The river was another King. My opponent open pushed all-in for $7,800+. The pot was $13,700 before his push. I had already put 4,275 into the pot and I could definitely afford the $7,800, but did I want to call and, if I lose, create a new $30k stack while bringing myself below the $40k mark. Momentum and perception are huge things in poker and if I reached showdown and lost, my momentum would be destroyed. I might be able to survive a fold with image intact, though.

I considered my opponent's probable holdings. A King was my only fear, giving him quads on a deceptive full house board. This was a distinct possibility, though, as his check-calling could've been a slowplay throughout the hand until the very river, where he saw that the table had made a full house. His bet could be a con, suggesting that I call no matter what since we were both playing the board.

The alternative was that he was straight bluffing the river. He knew that we were going to chop and decided to at least try to steal the pot.

Both scenarios made sense, but in the end, I went with the assumption that a King was very unlikely, since he needed the case King, AND pushing with ATC on that river was a whole lot likely. I decided to call. At showdown, my opponent showed Q9o. He was ahead until the river and essentially slowplayed himself out of a pot. Even so, my play in that hand was pretty bad, if you consider what my opponent really had the whole way. Does my stack size make my loose-ish play ok, though? How could I have played this better?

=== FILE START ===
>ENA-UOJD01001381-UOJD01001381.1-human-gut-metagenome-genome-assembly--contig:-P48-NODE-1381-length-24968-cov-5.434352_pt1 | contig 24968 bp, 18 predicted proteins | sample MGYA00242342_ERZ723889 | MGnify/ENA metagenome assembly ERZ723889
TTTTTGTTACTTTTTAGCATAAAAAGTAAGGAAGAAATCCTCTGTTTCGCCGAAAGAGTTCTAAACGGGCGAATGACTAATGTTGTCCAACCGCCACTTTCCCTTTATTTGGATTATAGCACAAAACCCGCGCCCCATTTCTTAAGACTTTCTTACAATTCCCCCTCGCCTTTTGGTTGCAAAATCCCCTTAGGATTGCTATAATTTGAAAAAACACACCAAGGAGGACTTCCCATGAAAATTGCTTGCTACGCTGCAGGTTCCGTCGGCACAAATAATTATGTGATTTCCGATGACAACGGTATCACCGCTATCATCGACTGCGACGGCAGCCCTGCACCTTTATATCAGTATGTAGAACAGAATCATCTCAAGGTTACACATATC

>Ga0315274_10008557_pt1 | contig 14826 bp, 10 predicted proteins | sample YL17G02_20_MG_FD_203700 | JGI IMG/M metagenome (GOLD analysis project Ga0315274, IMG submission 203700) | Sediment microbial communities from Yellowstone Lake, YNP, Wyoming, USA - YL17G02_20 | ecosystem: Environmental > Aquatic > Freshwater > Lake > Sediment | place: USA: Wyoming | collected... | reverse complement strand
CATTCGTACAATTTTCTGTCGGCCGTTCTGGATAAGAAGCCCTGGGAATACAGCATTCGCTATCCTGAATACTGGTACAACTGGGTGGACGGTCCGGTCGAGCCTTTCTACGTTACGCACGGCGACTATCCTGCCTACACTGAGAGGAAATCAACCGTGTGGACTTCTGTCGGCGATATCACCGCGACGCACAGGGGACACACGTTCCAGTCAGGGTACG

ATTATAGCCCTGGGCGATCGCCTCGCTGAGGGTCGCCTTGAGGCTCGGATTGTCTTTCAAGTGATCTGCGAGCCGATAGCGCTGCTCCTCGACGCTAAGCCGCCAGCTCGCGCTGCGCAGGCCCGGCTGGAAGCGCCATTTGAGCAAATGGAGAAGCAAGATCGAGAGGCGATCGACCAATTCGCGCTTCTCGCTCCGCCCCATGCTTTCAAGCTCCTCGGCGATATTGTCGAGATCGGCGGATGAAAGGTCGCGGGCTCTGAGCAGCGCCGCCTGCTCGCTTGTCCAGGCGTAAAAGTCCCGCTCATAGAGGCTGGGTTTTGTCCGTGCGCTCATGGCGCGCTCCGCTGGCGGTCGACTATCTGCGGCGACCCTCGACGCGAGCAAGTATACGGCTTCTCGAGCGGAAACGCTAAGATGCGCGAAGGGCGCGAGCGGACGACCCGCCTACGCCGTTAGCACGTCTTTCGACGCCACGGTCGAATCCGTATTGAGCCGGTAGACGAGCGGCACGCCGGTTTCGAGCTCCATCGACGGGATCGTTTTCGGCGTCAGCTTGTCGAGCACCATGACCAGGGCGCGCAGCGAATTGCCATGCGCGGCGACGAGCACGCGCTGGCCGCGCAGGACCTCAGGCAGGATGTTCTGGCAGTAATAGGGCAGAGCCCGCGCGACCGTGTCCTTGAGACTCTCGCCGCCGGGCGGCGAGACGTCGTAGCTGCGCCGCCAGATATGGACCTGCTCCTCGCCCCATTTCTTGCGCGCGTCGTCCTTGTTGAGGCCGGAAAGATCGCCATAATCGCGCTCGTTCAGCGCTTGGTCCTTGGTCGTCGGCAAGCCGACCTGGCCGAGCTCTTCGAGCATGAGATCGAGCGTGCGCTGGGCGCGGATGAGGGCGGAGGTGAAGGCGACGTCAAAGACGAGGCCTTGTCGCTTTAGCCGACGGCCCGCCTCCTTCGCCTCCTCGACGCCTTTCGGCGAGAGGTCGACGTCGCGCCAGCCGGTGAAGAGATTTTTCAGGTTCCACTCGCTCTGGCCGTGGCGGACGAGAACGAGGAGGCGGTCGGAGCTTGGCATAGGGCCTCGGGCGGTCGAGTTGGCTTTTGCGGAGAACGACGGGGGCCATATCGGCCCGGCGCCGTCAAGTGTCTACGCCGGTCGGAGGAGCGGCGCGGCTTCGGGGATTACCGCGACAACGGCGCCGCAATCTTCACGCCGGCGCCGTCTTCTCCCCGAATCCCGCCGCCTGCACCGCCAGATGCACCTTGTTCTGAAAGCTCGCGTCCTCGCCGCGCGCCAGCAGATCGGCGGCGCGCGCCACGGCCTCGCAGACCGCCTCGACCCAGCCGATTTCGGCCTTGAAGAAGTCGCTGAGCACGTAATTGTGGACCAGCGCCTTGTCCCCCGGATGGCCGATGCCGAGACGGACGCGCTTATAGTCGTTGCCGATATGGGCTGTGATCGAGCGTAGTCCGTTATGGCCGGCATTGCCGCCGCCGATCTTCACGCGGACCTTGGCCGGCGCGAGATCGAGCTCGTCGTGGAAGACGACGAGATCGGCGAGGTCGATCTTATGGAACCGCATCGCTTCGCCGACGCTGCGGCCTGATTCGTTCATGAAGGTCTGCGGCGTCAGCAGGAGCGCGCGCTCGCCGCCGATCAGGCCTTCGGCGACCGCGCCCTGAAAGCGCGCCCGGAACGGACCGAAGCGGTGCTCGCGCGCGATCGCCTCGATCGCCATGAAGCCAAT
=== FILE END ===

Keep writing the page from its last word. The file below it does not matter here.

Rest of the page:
Give me your two cents, if you have the time and inclination. I'm sure some of you will wonder why I'm raising with A4s in the second hand, and if that's' the case, I'd like to hear reasons why I shouldn't play that hand, given chip stacks. I'd also love to hear any critique on bet sizing, since that is something I've been focusing on during my games.

Until next time, make mine poker!

posted by Jordan @ 10:47 PM,

4 Comments: